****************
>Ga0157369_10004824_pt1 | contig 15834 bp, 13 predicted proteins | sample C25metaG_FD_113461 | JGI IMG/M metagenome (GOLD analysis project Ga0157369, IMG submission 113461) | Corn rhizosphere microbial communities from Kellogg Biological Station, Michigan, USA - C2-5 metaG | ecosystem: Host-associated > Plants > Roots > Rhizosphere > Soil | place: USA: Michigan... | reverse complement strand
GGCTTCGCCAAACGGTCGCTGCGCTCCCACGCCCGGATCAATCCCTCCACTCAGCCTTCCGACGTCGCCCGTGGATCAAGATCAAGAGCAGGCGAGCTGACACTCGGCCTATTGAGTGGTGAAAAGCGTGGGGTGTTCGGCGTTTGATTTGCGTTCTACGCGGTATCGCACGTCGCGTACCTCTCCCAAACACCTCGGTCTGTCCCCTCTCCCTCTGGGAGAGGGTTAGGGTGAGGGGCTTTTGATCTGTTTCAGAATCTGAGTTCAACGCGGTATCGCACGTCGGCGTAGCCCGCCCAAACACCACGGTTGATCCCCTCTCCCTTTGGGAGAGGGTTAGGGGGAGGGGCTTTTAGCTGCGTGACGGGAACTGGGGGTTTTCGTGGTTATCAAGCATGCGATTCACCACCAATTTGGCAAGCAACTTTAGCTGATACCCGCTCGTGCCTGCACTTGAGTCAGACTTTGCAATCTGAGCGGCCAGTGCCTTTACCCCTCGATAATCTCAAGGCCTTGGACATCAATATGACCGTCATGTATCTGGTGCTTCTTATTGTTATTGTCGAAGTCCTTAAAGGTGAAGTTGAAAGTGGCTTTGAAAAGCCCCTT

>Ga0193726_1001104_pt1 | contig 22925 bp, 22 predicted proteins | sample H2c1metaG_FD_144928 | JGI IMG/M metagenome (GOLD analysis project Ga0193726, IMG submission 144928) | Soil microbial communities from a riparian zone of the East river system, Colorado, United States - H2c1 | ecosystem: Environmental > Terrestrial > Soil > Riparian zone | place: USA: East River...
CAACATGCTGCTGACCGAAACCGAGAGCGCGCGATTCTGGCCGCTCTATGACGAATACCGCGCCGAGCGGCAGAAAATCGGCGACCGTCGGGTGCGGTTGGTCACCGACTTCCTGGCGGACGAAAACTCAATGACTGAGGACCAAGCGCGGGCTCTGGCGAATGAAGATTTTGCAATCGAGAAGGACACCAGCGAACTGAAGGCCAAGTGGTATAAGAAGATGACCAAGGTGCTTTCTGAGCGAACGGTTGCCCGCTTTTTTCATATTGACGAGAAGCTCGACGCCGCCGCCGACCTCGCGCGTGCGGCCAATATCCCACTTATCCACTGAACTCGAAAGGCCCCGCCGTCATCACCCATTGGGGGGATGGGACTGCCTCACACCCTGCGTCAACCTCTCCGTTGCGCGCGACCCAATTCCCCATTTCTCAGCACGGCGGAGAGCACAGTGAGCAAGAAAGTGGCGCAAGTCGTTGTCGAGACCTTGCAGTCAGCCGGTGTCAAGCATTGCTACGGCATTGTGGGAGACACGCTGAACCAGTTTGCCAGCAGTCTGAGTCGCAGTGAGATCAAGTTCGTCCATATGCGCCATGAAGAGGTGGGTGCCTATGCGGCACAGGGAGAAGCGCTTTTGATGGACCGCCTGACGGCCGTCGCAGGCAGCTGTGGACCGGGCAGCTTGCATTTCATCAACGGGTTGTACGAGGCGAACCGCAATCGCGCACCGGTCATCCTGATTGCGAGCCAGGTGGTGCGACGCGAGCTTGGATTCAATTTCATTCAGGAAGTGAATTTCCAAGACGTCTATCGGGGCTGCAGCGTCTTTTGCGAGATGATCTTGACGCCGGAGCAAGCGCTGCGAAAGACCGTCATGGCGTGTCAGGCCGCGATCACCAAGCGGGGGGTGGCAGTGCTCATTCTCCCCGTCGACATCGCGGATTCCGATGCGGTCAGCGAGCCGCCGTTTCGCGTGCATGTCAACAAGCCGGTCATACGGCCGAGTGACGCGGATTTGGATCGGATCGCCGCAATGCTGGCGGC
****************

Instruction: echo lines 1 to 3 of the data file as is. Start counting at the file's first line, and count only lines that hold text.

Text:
>Ga0157369_10004824_pt1 | contig 15834 bp, 13 predicted proteins | sample C25metaG_FD_113461 | JGI IMG/M metagenome (GOLD analysis project Ga0157369, IMG submission 113461) | Corn rhizosphere microbial communities from Kellogg Biological Station, Michigan, USA - C2-5 metaG | ecosystem: Host-associated > Plants > Roots > Rhizosphere > Soil | place: USA: Michigan... | reverse complement strand
GGCTTCGCCAAACGGTCGCTGCGCTCCCACGCCCGGATCAATCCCTCCACTCAGCCTTCCGACGTCGCCCGTGGATCAAGATCAAGAGCAGGCGAGCTGACACTCGGCCTATTGAGTGGTGAAAAGCGTGGGGTGTTCGGCGTTTGATTTGCGTTCTACGCGGTATCGCACGTCGCGTACCTCTCCCAAACACCTCGGTCTGTCCCCTCTCCCTCTGGGAGAGGGTTAGGGTGAGGGGCTTTTGATCTGTTTCAGAATCTGAGTTCAACGCGGTATCGCACGTCGGCGTAGCCCGCCCAAACACCACGGTTGATCCCCTCTCCCTTTGGGAGAGGGTTAGGGGGAGGGGCTTTTAGCTGCGTGACGGGAACTGGGGGTTTTCGTGGTTATCAAGCATGCGATTCACCACCAATTTGGCAAGCAACTTTAGCTGATACCCGCTCGTGCCTGCACTTGAGTCAGACTTTGCAATCTGAGCGGCCAGTGCCTTTACCCCTCGATAATCTCAAGGCCTTGGACATCAATATGACCGTCATGTATCTGGTGCTTCTTATTGTTATTGTCGAAGTCCTTAAAGGTGAAGTTGAAAGTGGCTTTGAAAAGCCCCTT

>Ga0193726_1001104_pt1 | contig 22925 bp, 22 predicted proteins | sample H2c1metaG_FD_144928 | JGI IMG/M metagenome (GOLD analysis project Ga0193726, IMG submission 144928) | Soil microbial communities from a riparian zone of the East river system, Colorado, United States - H2c1 | ecosystem: Environmental > Terrestrial > Soil > Riparian zone | place: USA: East River...